With his options limited to Embiid and Howard at center, Rivers upped Embiid’s minutes as the series progressed. Through the first four games, Embiid averaged 35.7 minutes per game. In the final three games of the series, Embiid was up to 39.6 minutes per game, about four more minutes per game. Joel was also playing on a partially torn meniscus. The minutes and the state of his health started to add up as Embiid was visibly fatigued late in the series. Stop me if you’ve heard this story before.
In games 1 through 4, the Sixers 4th quarter offensive rating with Embiid on the floor was 109.8 while Embiid’s true shooting mark was 52.6%. Across games 5 through 7 (when Embiid’s minutes were up), that 4th quarter offensive rating plummeted to 95.5 while Embiid’s true shooting was down to 47.2%. More importantly, Embiid averaged 13.75 free throws per game in games 1 through 4 versus 9.00 per game in games 5 through 7 — certainly, I’d say, a symptom of fatigue as his willingness to bang and draw fouls declined.
If the Sixers had a sexier offensive option over Howard, someone who could complement Ben Simmons rather than exacerbate his flaws, we might be preparing for a Bucks-Sixers Eastern Conference Finals. For one, it’s likely a stretch big is an instant offensive upgrade over Howard, who turns the ball over left and right and misses free throws often. And if one is the case, then two is that Doc Rivers may have been more comfortable playing Jo around 36 minutes.
Sixers fans have known the backup center position to be a major source of instability for the team going on four seasons. The answer is not to bring in another starting center for $109 million and move him out of position for large portions of the game, nor is the answer scrape the bottom of the barrel for the carcass of Greg Monroe or in-the-twilight-of-his-career Dwight Howard. A nice middle ground seems appropriate. The Sixers need to find a Chris Boucher or Nemanja Bjelica of their own this offseason (again, presuming Ben Simmons is a Sixer next season).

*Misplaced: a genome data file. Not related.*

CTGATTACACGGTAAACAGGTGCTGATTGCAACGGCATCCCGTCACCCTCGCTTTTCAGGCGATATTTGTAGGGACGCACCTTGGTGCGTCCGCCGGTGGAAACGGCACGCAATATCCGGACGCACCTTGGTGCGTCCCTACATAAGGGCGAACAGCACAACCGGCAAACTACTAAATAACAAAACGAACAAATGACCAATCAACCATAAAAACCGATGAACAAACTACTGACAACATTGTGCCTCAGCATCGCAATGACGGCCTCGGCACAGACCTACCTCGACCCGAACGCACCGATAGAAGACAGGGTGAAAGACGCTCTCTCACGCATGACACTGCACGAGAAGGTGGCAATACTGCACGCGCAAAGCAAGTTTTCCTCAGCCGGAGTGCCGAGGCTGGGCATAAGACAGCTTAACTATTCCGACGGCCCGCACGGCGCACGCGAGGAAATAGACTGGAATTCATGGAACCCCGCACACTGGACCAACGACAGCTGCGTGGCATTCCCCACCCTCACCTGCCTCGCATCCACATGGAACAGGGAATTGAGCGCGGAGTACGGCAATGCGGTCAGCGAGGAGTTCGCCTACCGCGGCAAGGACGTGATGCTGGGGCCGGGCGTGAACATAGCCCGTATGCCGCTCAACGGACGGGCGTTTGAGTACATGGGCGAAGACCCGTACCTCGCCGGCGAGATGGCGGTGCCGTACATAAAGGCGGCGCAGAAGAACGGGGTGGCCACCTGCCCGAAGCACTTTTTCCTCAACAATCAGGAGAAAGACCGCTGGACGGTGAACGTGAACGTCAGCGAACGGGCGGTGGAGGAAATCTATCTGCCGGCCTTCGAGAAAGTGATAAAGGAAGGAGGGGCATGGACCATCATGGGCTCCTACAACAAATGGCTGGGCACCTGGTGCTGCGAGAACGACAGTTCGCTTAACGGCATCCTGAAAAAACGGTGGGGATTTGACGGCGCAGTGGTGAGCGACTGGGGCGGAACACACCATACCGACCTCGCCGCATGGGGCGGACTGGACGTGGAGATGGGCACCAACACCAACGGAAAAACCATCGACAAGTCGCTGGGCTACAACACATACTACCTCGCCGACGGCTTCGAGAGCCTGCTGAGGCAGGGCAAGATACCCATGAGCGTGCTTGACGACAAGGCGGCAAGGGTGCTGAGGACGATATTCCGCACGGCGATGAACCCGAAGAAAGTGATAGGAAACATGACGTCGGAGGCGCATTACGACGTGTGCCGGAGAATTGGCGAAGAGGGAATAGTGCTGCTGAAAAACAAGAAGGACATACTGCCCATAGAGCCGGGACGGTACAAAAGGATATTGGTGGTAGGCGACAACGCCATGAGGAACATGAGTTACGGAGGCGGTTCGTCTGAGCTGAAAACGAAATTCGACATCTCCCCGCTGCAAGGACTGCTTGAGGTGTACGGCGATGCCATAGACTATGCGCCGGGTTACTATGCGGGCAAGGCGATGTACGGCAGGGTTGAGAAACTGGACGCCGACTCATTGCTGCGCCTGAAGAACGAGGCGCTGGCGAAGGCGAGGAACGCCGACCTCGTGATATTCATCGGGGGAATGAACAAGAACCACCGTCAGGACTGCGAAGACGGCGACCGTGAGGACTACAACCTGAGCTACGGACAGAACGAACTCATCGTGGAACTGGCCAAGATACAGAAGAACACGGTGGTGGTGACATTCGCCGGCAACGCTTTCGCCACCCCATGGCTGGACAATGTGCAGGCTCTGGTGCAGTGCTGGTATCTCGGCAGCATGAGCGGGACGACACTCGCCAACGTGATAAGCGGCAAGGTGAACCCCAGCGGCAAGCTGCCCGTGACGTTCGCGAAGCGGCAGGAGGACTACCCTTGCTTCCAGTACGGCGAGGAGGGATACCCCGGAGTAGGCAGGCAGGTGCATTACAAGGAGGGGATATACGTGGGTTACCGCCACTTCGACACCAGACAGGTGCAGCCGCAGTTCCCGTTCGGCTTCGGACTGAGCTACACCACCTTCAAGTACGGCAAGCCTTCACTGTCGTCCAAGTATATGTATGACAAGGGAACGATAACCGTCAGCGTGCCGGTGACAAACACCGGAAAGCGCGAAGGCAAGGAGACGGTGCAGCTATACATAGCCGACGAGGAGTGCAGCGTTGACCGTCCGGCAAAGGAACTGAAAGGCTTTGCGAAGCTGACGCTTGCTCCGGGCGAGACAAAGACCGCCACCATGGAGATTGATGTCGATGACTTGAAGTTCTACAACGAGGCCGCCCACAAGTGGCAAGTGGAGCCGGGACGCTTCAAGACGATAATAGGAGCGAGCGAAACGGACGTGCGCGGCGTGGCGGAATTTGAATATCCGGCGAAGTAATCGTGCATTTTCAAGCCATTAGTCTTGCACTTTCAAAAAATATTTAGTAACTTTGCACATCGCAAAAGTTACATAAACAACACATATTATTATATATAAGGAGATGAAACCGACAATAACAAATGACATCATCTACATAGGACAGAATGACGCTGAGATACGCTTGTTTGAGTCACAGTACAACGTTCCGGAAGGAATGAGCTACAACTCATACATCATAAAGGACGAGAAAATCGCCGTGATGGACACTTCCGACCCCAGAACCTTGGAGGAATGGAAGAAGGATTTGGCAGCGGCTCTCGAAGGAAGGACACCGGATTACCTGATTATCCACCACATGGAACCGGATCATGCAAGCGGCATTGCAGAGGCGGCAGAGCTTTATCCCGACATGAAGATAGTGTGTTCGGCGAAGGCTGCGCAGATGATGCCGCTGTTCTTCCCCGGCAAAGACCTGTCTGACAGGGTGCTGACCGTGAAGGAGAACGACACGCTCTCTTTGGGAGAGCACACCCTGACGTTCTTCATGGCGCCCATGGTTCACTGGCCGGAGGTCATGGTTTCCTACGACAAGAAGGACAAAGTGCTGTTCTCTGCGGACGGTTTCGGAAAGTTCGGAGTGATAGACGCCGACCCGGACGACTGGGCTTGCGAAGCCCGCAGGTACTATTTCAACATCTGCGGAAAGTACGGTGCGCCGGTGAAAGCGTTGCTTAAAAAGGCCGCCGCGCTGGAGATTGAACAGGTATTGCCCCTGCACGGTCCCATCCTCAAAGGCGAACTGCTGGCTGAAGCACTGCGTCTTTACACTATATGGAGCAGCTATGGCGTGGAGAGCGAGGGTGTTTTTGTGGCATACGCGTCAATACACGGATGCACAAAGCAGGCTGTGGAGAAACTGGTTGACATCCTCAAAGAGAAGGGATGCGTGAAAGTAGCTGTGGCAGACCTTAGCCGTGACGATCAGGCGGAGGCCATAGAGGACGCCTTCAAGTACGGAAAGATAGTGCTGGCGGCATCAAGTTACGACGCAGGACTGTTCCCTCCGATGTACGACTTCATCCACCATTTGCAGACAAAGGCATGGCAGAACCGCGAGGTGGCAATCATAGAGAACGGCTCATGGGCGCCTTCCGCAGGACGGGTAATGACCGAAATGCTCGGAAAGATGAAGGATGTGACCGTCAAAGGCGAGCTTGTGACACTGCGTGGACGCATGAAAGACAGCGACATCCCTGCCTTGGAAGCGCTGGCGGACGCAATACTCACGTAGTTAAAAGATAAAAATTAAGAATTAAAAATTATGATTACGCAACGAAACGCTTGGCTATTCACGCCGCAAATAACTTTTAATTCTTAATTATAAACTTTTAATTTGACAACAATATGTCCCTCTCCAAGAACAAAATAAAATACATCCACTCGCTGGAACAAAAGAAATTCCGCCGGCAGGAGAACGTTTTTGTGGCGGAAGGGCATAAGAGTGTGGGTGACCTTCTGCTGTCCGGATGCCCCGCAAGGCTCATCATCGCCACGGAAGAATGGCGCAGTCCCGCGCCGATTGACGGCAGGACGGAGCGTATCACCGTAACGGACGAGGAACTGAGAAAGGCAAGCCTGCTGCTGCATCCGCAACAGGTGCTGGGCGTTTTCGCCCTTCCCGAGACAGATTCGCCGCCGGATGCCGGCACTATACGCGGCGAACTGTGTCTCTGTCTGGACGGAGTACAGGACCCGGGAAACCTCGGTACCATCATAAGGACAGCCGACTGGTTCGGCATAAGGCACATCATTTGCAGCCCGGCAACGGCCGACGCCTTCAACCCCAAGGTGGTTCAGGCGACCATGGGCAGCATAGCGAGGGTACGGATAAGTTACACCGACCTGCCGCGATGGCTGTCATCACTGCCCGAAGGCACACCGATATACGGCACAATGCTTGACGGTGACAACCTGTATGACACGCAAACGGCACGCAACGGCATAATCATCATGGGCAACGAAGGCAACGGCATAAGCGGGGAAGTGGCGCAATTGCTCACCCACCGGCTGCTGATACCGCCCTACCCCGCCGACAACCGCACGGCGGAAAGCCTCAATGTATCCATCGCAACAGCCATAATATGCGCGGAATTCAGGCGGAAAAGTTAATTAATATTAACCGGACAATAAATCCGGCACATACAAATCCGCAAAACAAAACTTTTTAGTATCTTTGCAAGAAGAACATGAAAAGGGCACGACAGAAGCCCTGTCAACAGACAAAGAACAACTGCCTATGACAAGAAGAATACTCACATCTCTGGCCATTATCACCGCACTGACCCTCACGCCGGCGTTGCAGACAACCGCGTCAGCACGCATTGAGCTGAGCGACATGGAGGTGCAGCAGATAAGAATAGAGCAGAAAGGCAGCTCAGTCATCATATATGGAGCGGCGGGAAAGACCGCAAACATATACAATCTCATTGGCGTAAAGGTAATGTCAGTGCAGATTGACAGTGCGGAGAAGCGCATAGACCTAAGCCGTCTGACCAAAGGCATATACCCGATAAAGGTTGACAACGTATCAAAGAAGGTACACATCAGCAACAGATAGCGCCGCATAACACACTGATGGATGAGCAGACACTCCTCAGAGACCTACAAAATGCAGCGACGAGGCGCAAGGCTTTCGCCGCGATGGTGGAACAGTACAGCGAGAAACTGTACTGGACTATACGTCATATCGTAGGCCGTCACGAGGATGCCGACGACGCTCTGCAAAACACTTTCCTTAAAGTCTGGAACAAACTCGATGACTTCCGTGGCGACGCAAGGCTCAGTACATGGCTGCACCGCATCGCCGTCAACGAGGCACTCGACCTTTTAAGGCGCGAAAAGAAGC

Insanity, it has been said, is doing the same thing over and over again and expecting a different result. In the NBA, you are strong as your greatest weaknesses, because coaches are smart and they will scheme against them relentlessly over seven games. The issues that cost the no. 1-seeded Sixers their finals run are the same issues the team has been dealing with for four years. Maybe a big shake up is what’s needed. Or maybe small but meaningful adjustments to issues that have existed and been exploited for years is what’s needed.
But one thing we can all agree on is that the Sixers need to take a serious look in the mirror as an organization this offseason and figure out what kind of team they want to be, before they risk losing everything the Process worked toward. If they are to keep their core intact, the three issues laid out above absolutely must be addressed or we are likely to find ourselves having the same discussions following next postseason as the Sixers sit on the outside looking in.